Skip to main content

You are here

Merrilee Proffitt - Learning Resources

Merrilee Profitt
Senior Program Officer in OCLC Research
Interviewed 5/16/2012

Merrillee Proffitt discusses her role as the Director of Digital Library Development at UC Berkeley’s Bancroft Library; the importance of strong curatorial direction; and the advantages and benefits of working on large multi-institutional projects such as the California Heritage Project and the Making of America II Project.

“Stop trying to perfect the data and the metadata that we’re putting into the system because there’s going to be so many unanticipated uses downstream that we can’t possibly think of them all.”

Initial vision
Merrillee Proffitt shares what inspired her about electronic texts: “The idea of putting those things online so that people could discover them and it would help enable their research was really very powerful to me and still kind of gives me chills. You know, the idea of taking little things that are in these collections and making them more accessible to researchers.” Many of the projects discussed by the Digital Pioneers began with one, two or a few people with a shared vision. It was often a vision of creating improved access.

Say “Yes!” to projects
You never know where different project roles might lead. You’ll learn a lot and gain invaluable experience.

Librarians can be the mediator in the Digital Humanities
Librarians that can speak the languages of both programmers and the humanities can be the link between the two worlds and become mediators for the Digital Humanities.

“Selection is expensive”
It is very difficult to select only 35,000 photos out of an inventory of millions of great photos. It would be impractical to look through the collection image by image. If you can, avoid selection by digitizing everything in some sense. Or have very clear curatorial direction and be very clear about what you choose for digitization. For example, select an entire series or the entire collection for important photo collections. Know what your goals are for the collection. Do you want it to serve the broadest range of interests? Or to serve the specific needs of the campus community?

Don’t encode everything and don’t worry about encoding perfectly
Make documents available as PDFs and let Google take care of the first level discovery.

Take advantage of opportunities to work with and at other institutions
Work on multi-institutional projects so that you can see how things are done differently at other institutions. It is invaluable experience to work with other people outside of your own institution. It will give you perspective into how things are not perfect at any institution and give you the opportunity to bring back best practices to your own institution and try them out.

“Question previous practices” – Merrilee Proffitt
“Librarians are excellent at learning how to do things well and then doing them over and over again. And then we teach each other to do things well and do them over and over again and do them really consistently. And that is such a great thing. But it also doesn’t lead to us questioning how to do things differently.”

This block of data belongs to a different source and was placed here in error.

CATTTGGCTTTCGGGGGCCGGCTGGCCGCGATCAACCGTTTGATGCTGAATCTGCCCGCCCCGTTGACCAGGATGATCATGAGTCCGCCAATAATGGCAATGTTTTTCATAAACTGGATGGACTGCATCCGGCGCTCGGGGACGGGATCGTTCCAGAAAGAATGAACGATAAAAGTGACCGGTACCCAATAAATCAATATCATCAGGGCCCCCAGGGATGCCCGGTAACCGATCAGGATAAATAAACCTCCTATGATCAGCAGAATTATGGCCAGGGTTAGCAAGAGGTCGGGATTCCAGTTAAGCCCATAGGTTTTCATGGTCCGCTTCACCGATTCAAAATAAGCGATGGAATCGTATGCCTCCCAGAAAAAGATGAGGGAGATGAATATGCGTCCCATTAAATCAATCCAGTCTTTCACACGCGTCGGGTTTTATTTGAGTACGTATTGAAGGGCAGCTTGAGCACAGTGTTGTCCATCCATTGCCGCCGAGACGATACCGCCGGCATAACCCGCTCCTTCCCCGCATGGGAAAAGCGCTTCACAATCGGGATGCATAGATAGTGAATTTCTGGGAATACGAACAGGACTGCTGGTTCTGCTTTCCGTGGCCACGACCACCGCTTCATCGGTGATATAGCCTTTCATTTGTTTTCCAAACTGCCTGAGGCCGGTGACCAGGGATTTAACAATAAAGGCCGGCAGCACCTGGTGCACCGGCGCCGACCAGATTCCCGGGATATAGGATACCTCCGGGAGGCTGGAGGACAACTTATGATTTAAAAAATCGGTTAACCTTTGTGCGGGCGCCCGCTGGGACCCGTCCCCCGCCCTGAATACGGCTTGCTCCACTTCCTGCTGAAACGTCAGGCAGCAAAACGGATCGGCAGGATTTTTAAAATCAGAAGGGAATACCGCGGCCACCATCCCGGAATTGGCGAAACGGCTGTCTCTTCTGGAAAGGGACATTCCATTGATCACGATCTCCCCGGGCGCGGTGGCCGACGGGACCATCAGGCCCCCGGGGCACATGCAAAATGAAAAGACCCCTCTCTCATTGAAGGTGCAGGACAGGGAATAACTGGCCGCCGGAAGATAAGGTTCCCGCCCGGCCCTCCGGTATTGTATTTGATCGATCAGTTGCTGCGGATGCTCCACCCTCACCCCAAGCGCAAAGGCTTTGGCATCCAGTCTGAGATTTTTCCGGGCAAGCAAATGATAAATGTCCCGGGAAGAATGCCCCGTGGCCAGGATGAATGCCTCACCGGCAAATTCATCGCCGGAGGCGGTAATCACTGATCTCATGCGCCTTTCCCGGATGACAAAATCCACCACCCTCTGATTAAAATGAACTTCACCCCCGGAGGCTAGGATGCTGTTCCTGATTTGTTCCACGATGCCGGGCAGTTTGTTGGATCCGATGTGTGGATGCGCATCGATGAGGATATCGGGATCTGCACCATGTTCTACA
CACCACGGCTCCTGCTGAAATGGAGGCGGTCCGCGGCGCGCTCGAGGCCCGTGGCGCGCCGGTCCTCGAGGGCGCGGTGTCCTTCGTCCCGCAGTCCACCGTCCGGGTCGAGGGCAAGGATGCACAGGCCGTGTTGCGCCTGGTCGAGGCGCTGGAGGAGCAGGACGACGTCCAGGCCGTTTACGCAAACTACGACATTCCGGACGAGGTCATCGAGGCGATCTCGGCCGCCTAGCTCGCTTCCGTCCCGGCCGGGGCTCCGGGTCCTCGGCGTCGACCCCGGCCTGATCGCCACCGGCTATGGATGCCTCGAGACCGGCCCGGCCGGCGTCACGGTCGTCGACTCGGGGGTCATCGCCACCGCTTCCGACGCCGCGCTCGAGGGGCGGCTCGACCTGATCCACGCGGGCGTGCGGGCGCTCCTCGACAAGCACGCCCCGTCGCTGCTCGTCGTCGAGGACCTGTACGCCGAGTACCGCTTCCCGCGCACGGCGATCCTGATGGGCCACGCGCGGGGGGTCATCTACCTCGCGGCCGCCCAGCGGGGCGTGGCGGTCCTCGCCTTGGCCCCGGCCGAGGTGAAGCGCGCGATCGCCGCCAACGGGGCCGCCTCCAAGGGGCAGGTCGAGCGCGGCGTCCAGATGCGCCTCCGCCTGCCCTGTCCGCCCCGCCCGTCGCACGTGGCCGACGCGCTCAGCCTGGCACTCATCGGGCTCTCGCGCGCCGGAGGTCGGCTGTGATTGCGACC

We need to ask the difficult, big picture, and fundamental questions. We cannot narrowly focus on how to incrementally improve the tools or techniques that we are currently using.

Merrillee Proffitt recommends Think Like A Startup by Brian Matthews on how can libraries have more of a start-up mentality. Brian Matthews is Associate Dean at Virginia Tech and blogs at The Ubiquitous Librarian: http://chronicle.com/blognetwork/theubiquitouslibrarian/

Mathews, B. (2012). Think Like A Startup: a white paper to inspire library entrepreneurialism. Retrieved from http://vtechworks.lib.vt.edu/handle/10919/18649

Abstract: This document is intended to inspire transformative thinking using insight into startup culture and innovation methodologies. It’s a collection of talking points intended to stir the entrepreneurial spirit in library leaders at every level.
Description: Facing the Future -- We don’t just need change, we need breakthrough, paradigm-shifting, transformative, disruptive ideas.

Cultural problems within the LIS community that prevent us from moving forward
Librarians are too protective of the ways we currently do things. It is unrealistic to hope that all researchers will “magically learn the importance of information literacy” and “eschew Google when appropriate.” Proffitt recommends that we:
•“Look at where the rest of the world is going in terms of discovery and seeing if we can get there.”
•“Stop trying to perfect the data and the metadata that we’re putting into the system because there’s going to be so many unanticipated uses downstream that we can’t possibly think of them all.”
•“Constantly ask ourselves the question, is the work that we’re putting into this going to be worth it for the long term?”

Premium Drupal Themes by Adaptivethemes